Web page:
I've confirmed just over 12.2 million QHP selections so far, with 9 states left to go. My guess is that once the dust settles, the final tally will be around 12.4 million...roughly 1.4 million fewer than both the HHS Dept. and I were originally projecting prior to the November election.

Here are the main potential sources for the enrollment drop this year:

POSITIVE factors:

  • Louisiana expanded Medicaid last summer, cannibalizing a good chunk of those who would otherwise have renewed their subsidized QHP policies. They dropped 33% year over year (over 70,000 people), vs. the 5% drop in other HC.gov states; this suggests that perhaps 60,000 of them had shifted from QHPs to Medicaid.
  • New York saw a QHP drop of 29,000 people...but their BHP enrollment skyrocketed by nearly 286,000. Minnesota, meanwhile, saw a BHP drop of 15,000, though the MinnesotaCare enrollment number tends to fluctuate pretty widely month to month and year to year.

Combined LA/NY effect: Perhaps 90,000 "lost" enrollees. That reduces the likely "shortage" to around 1.3 million.

Trump-related factors:

NON-Trump-related factors:

  • 25% average premium rate hikes (for non-subsidized enrollees only)
  • High deductibles (for those over 250% FPL only)
  • Carriers dropping out of the exchanges (or dropping out of the individual market altogether)

As several regulars here have pointed out, some of the difference could simply be Occam's Razor...higher rates + fewer choices = fewer signing up.

My guess is that the Trump/sabotage factor accounts for perhaps 1/3 of this, with other factors making up the 2/3...suggesting that even if Hillary Clinton had ended up taking office as President, the final number would probably still have ended up flat or only slightly ahead of last year (perhaps 13 million even?)

Even so, that's still several hundred thousand people who didn't get covered who otherwise would have due specifically to deliberate efforts on the part of the GOP. This is hardly surprising, since they've been doing everything in their power to thwart people from signing up all along, such as this charmer from Georgia...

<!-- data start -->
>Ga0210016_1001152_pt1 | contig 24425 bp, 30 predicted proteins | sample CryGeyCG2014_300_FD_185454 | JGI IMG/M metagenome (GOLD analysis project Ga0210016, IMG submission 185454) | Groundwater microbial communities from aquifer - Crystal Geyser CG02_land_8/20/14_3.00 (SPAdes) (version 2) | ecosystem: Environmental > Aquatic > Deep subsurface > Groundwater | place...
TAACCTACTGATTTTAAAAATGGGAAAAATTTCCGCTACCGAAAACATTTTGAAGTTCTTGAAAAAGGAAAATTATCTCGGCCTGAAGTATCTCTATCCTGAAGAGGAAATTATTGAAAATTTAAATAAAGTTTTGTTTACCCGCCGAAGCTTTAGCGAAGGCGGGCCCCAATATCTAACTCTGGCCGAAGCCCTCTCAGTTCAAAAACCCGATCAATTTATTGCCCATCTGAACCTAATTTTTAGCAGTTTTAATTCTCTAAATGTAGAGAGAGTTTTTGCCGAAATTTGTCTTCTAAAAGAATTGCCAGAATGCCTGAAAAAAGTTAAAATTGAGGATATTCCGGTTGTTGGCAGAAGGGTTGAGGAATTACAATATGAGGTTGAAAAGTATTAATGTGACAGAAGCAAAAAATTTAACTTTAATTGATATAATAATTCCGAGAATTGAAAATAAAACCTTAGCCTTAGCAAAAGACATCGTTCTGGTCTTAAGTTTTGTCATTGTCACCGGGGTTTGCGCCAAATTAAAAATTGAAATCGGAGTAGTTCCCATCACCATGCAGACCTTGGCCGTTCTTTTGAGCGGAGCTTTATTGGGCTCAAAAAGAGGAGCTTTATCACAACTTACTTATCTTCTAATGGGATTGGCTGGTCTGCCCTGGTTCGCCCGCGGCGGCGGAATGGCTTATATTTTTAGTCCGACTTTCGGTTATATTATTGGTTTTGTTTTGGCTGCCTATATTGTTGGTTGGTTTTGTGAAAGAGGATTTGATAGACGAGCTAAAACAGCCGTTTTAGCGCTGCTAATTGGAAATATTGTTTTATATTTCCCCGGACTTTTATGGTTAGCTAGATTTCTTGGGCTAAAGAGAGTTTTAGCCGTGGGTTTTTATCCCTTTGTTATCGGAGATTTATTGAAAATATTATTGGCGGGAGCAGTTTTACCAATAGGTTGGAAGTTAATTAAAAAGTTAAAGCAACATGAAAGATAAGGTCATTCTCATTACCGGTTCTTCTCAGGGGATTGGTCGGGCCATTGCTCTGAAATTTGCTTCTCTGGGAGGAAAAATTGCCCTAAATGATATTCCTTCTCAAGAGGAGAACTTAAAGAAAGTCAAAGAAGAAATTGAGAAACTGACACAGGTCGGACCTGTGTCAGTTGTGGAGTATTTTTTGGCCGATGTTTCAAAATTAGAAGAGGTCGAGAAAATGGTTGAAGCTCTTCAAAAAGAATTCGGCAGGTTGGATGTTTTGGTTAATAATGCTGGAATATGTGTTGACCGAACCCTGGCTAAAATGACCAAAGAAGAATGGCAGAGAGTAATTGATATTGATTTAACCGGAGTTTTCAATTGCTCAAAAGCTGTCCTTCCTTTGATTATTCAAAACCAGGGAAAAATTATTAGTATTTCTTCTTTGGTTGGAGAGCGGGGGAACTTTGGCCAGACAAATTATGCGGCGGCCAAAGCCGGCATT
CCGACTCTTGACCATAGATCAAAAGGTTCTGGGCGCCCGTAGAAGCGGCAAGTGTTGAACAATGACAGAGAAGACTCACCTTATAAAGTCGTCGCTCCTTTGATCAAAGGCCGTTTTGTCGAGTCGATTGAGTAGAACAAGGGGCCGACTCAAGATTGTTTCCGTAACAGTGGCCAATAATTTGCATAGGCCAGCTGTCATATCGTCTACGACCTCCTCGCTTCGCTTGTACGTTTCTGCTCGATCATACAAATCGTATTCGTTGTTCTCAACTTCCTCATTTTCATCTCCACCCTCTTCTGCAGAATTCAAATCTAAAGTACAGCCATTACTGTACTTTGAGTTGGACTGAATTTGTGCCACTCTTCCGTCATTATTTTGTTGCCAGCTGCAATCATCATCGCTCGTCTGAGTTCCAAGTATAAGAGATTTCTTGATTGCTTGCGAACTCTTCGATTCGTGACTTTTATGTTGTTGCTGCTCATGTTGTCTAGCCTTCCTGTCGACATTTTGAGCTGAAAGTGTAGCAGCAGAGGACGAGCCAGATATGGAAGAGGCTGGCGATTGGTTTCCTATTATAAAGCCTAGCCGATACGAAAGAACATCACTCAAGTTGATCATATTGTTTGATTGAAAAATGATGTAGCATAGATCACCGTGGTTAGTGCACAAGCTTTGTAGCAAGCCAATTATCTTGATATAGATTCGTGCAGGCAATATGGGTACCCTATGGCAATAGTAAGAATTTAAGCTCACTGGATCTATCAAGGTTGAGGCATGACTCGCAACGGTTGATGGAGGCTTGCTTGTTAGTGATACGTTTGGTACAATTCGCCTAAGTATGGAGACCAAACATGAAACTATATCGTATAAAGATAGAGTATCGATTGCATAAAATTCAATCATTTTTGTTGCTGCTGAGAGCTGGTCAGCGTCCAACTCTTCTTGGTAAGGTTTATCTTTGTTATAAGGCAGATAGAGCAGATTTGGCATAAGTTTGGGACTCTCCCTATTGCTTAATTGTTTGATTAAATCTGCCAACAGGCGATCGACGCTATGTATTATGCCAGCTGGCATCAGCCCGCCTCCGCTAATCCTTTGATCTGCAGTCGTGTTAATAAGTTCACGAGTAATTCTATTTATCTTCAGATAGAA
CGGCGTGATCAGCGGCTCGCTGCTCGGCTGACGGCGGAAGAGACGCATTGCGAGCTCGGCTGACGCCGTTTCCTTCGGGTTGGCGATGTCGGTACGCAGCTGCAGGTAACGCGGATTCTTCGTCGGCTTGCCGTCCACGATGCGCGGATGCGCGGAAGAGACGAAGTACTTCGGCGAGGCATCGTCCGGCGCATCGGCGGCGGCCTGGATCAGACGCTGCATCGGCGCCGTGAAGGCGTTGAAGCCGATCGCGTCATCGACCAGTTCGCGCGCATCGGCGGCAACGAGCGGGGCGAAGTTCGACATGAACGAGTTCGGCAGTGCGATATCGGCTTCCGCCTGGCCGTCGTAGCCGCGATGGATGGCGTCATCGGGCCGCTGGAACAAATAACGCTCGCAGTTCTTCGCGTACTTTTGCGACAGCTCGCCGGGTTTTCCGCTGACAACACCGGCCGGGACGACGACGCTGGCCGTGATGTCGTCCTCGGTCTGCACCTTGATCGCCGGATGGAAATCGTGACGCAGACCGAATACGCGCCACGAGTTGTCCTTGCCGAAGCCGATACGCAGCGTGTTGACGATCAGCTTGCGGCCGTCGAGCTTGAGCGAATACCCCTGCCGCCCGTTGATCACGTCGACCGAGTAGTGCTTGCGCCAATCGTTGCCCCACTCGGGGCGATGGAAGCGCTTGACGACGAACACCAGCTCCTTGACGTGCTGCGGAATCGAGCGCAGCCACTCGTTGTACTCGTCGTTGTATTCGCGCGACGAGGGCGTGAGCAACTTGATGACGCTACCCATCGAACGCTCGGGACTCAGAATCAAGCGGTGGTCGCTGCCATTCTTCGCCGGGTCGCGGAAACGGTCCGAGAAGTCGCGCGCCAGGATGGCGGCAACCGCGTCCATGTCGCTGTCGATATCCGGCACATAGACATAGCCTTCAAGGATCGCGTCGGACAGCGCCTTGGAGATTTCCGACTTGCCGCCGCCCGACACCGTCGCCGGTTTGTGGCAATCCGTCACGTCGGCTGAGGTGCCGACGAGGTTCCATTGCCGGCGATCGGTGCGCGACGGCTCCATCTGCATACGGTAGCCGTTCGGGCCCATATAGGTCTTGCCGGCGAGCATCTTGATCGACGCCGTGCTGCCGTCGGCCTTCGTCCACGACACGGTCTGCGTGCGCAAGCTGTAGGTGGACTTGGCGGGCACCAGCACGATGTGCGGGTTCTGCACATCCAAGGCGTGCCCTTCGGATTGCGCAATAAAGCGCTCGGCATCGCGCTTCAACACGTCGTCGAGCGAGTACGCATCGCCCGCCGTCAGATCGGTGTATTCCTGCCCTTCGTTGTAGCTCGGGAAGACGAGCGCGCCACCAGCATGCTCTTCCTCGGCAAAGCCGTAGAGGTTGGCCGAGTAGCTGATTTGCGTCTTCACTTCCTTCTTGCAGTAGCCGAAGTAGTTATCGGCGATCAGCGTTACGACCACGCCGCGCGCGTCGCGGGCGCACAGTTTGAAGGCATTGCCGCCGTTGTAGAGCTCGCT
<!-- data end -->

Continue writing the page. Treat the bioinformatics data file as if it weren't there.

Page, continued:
“Let me tell you what we’re doing (about ObamaCare),” Georgia Insurance Commissioner Ralph Hudgens bragged to a crowd of fellow Republicans in Floyd County earlier this month: “Everything in our power to be an obstructionist.”

After pausing to let applause roll over him, a grinning Hudgens went on to give an example of that obstructionist behavior, this one involving so-called “navigators” who are being hired to guide customers through the process of buying health insurance on marketplaces, or exchanges, set up under the federal program.

...or this story out of Missouri:

April 11--A federal appeals court in St. Louis has ruled that Missouri and other states cannot limit the ability of insurance navigators to help consumers sign up for coverage through HealthCare.gov, the government-run online exchange.

...In 2013, Missouri lawmakers passed legislation sought by insurance agents and brokers that put severe restrictions on navigators. The measure, they said, was needed to keep unscrupulous counselors out of the insurance business. It was also seen as a move by the Republican-led Legislature to limit the effectiveness of the new health law.

...and so forth.

Anyway, the ball is now entirely in their court, for good or for bad. They broke it, they own it going forward.